The practices of the Unites States Environmental Protection Agency have a documented bias in favor of the pesticide industry. This is the contention of Michelle Boone of Miami University and her colleagues documented with specifics concerning the herbicide atrazine and its effects on amphibians. The study was published in the Sept. 3, 2014, edition of the journal BioScience.
The researchers point out several practices conducted by the EPA that result in a "presumption of innocence" for pesticides and herbicides. Chief among these practices is the use of risk assessments conducted by pesticide manufacturers that produces a conflict of interest. Often the EPA uses only the manufacturer’s research and does not include contradictory studies that are readily available.
The study also points out that the EPA does not consider the effects of a pesticide on all animal groups that could be harmed including humans. The EPA relies on lab studies instead of field observations according to the report. The scientists support the inclusion of an existing third-party (The National Fish and Wildlife Foundation) in the review process carried out by the EPA.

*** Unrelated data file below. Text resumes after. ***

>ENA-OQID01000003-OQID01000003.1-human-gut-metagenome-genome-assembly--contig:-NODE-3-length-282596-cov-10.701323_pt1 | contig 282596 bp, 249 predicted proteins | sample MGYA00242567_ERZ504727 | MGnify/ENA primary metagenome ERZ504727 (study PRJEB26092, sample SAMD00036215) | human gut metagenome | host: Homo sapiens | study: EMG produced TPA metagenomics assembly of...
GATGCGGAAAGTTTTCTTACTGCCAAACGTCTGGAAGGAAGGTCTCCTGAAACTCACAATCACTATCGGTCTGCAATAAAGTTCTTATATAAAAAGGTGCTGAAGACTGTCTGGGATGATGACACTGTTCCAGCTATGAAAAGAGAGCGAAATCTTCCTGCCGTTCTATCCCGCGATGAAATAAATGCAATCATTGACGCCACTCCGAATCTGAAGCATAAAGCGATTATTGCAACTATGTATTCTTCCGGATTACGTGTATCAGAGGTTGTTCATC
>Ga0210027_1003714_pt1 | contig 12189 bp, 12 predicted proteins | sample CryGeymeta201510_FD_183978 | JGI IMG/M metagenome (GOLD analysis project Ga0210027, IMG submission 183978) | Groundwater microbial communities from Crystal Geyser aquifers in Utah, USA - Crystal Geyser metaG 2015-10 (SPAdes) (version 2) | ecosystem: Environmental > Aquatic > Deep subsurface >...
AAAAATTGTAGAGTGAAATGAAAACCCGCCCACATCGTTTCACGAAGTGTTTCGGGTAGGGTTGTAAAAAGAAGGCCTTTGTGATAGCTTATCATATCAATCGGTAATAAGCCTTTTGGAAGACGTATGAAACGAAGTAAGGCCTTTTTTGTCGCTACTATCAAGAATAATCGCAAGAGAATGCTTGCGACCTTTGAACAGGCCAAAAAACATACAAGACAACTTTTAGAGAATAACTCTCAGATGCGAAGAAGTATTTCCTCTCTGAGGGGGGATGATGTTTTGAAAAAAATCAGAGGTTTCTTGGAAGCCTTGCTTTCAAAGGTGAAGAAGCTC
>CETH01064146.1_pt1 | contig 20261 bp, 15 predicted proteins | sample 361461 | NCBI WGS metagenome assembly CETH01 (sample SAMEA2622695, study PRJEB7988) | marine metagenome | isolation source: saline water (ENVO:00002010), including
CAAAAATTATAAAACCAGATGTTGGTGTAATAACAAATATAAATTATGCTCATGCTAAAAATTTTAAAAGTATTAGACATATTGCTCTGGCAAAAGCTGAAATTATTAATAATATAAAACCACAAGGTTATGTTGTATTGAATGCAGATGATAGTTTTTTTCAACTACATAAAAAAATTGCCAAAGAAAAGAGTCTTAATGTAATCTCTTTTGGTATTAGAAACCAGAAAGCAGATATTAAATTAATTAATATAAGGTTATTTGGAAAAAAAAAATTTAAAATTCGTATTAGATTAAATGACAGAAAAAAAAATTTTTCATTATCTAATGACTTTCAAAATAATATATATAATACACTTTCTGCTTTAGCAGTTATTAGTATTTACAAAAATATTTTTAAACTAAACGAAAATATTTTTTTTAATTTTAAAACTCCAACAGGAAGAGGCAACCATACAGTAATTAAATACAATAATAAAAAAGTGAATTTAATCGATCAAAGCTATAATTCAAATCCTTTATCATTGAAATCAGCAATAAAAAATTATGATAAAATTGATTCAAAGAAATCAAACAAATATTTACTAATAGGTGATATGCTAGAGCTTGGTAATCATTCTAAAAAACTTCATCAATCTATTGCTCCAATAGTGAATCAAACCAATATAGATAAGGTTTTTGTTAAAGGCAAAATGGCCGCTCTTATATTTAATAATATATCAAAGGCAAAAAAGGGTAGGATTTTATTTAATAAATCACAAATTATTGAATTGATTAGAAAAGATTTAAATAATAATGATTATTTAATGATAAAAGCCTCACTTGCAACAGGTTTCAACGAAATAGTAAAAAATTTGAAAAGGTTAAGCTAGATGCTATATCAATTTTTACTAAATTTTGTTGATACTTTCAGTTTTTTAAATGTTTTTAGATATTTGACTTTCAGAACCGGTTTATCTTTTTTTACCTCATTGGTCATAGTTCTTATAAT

In the case of atrazine, the EPA approved the use of atrazine three times on the basis of lab studies only. The inclusion of contradictory evidence was not included in the approval of atrazine. Other research that was not included in the EPA analysis includes evidence that atrazine produces endocrine disruption in animals, fish, and frogs.
The manufacturer of atrazine, Syngenta Corporation, paid $105 million to over 1,000 water filtration systems as the result of a class action lawsuit to reimburse the cities and counties for the filtration of atrazine from human drinking water. The company denied any wrongdoing. Atrazine is still one of the most frequently used herbicides and runoff produces higher levels of atrazine in water than any other herbicide. Syngenta has been documented to have engaged in an active campaign to discredit researchers that contradicted the company’s claims of safety concerning atrazine.
The EPA is lobbied indirectly by manufacturers of herbicides and members of Congress that represent states that produce large quantities of food crops that require herbicides. There is no evidence of any direct quid pro quo. It may be doubtful that a third party that is unbiased can counter the influence of money and power on the EPA. Atrazine has been banned from use in the European Union and Australia.